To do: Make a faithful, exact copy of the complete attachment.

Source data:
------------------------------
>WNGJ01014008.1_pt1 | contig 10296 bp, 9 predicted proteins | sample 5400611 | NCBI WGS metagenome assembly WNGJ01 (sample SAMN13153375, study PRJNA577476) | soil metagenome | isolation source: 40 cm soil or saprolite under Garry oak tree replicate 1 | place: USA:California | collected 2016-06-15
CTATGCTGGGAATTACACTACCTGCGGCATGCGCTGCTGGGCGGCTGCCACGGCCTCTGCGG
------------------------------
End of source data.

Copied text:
>WNGJ01014008.1_pt1 | contig 10296 bp, 9 predicted proteins | sample 5400611 | NCBI WGS metagenome assembly WNGJ01 (sample SAMN13153375, study PRJNA577476) | soil metagenome | isolation source: 40 cm soil or saprolite under Garry oak tree replicate 1 | place: USA:California | collected 2016-06-15
CTATGCTGGGAATTACACTACCTGCGGCATGCGCTGCTGGGCGGCTGCCACGGCCTCTGCGG